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Wild Things

movie reviewmovie reviewvideo review out of 4 Movie Review: Wild Things

Starring: Kevin Bacon, Neve Campbell
Director: John McNaughton
Rated: R
RunTime: 108 Minutes
Release Date: March 1998
Genres: Comedy, Drama, Noir, Suspense

*Also starring: Matt Dillon, Denise Richards, Theresa Russell, Bill Murray, Carrie Snodgress, Daphne Rubin-Vega, Robert Wagner, Jeff Perry

Review by AlexI
3½ stars out of 4

"..People are not what they seem to be.."

John McNaughton has created a streamy, hip, sexy, at times funny and constantly surprising detective investigation. Its trashy style, with plentiful sex, nudity and murder will thrill the neo-noir fans and the MTV generation. It's a well made thriller that completely catches and engages the viewer in its complicated web of grizzly events following one after another.

"Wild Things" can be compared to Wes Craven's "Scream". That being, reinventing the genre by using it's conventions to laugh with us at the absurdity of it. It is more serious and complicated, than Craven's reinvention, but at least as entertaining and interesting to watch.

"Wild Things" starts off with a tense, playfulness. Sam Lombardo (Matt Dillon) is a guidance counselor at a local college in Florida. He is a heartthrob for the female student body. He leads an assembly introducing some students to the local detectives, Ray Duquette (Kevin Bacon) and Gloria Perez (Daphne Rubin-Vega) for a discussion on Sex Crimes. Tension mounts immediately when Suzie Toller leaves the auditorium cursing on behalf of Duquette, (for what reason, we won't learn until much later in the plot). The plot starts in earnest when Kelly Van Ryan (Denice Richards) and her friend Nicole show up at Sam's home to wash his car (part of a school credit program). Kelly has an obvious crush on Sam, and conspires with her friend to be left alone with him. Events start to take a drastic turn when Sam is accused of rape. He is suspended from his job, loses his home and is outcast from the port town he lives.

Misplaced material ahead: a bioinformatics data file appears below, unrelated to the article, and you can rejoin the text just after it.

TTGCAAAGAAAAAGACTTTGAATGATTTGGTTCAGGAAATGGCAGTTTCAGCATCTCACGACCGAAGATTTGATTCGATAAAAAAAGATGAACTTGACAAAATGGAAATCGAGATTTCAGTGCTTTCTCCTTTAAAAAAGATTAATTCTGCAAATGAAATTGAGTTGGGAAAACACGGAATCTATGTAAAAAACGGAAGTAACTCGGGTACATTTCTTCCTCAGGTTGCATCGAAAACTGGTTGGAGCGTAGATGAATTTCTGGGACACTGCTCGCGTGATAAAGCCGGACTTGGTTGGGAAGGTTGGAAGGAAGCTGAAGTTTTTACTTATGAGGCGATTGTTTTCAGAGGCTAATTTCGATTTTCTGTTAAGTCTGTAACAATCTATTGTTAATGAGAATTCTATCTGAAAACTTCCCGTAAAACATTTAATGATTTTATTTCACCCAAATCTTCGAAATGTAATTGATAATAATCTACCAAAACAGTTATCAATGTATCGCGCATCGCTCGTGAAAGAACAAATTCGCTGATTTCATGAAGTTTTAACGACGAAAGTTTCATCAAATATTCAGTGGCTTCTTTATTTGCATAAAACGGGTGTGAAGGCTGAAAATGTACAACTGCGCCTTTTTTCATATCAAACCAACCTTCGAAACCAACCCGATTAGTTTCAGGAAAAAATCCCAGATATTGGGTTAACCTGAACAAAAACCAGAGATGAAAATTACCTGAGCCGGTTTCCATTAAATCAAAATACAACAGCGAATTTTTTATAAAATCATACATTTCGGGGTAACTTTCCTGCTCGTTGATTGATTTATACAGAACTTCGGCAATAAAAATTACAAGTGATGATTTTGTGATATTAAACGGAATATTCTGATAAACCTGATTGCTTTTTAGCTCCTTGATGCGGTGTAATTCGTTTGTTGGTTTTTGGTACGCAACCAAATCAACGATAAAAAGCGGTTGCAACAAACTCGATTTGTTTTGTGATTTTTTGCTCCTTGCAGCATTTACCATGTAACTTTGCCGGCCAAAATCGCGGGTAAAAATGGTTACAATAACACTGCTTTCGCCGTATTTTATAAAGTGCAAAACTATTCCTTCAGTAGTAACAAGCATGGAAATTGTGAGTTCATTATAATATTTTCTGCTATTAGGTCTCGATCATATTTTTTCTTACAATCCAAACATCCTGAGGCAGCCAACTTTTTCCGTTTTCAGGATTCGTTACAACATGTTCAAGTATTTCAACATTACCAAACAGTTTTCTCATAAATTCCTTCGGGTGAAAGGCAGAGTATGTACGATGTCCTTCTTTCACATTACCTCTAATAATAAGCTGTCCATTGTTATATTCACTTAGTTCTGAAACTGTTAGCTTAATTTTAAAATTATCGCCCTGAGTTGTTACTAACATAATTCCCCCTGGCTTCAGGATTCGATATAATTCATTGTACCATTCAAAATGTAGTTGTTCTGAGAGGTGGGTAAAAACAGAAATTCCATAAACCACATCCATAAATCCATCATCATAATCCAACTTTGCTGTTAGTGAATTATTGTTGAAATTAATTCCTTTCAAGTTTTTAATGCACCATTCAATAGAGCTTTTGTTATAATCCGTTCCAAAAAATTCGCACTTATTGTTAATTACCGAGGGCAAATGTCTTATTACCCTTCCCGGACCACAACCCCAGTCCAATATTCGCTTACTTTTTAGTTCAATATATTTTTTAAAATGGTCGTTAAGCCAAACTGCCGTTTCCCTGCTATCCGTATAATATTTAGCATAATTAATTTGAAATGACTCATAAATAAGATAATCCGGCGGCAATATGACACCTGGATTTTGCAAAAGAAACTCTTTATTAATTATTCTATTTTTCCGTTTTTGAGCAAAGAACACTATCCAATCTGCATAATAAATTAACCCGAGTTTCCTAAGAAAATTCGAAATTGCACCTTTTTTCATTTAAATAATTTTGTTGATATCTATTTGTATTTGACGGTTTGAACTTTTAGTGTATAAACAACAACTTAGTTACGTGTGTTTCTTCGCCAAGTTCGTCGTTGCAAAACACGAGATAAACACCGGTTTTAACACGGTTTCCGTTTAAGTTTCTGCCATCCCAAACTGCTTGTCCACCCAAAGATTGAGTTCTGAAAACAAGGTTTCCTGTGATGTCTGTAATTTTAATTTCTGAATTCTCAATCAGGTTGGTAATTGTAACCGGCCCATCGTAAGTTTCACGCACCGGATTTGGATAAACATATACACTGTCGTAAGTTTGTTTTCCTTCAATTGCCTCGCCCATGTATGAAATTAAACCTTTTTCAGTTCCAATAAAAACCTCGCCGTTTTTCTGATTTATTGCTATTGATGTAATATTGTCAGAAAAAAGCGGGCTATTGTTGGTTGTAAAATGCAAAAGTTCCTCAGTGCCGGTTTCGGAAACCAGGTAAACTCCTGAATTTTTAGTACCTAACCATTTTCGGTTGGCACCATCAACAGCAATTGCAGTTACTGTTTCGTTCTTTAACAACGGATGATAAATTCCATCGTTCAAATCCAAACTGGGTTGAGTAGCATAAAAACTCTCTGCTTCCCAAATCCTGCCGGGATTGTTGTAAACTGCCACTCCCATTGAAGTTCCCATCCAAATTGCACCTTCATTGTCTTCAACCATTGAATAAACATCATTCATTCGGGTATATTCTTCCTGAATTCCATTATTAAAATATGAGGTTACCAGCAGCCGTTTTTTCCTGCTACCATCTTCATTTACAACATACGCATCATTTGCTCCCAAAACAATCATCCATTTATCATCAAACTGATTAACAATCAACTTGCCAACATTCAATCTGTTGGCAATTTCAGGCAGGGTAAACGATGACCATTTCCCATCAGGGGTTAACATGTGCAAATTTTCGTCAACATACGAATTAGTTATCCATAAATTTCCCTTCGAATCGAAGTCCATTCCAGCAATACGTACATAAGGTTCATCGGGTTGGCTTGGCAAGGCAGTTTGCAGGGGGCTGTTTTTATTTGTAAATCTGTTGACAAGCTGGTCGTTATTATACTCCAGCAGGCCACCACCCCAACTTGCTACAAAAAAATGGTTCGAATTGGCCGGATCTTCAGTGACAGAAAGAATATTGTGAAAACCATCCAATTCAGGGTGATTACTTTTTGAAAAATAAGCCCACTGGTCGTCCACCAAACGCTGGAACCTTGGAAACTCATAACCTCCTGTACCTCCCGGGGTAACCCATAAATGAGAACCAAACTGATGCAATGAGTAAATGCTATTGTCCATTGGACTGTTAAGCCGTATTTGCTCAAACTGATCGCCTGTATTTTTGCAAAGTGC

This is all I intend to reveal of the plot to not spoil the impression. Actually, even if I wanted to, I could never have done it, since the complex story would unfold on multiple pages.

Visually the film is a perfect example on what we call "Hollywood-style": impressive cinematography, fast paced editing and wisely chosen locations. This creates the right atmosphere of an appearing innocence covering up the horrifying reality. There are some brilliant scenes, miscellaneously edited, where monstrous alligators appear slowly from the pure and clear waters. This, at first glance unnoticeable parallel, is clearly the film's real strength - showing the unsettling difference between a world we want to see and what this world really is. "..People are not what they seem to be.." The characters should appear as beautiful, attractive and charming, which is in direct opposition to who they really are. Generally the acting is above average, but not above the level of what we are used to expect from intense thrillers. McNaughton knowingly lets the plot overshadow the characters. This action naturally sets new demands for the script. " I don't like most thrillers I see. I read the first five pages of the script, and I can already predict what will happen on the last two pages. Most are very clichéd," says the director. His plot really presents a twisting story, providing surprising (maybe even too clever) turns and twists. It presents mysteries that compound themselves into sub-mysteries to trick and deceive audiences with the resolution embedded at the end (the screenwriter has included so many elements that they had to be explained between the closing credits). And there are offcourse some logical mistakes, flops and failures along the way. Towards the end it gets so weird that you'll have to wonder what the director was thinking. They tried hard to make it as unpredictable as possible, but they tried too hard. As the events are progressing, you might just think of the most unexpected and unrealistic thing to happen, and it probably will.

By going a bit too far, McNaughton excludes his chances to be the creator of one of the most interesting thrillers released during this decade.

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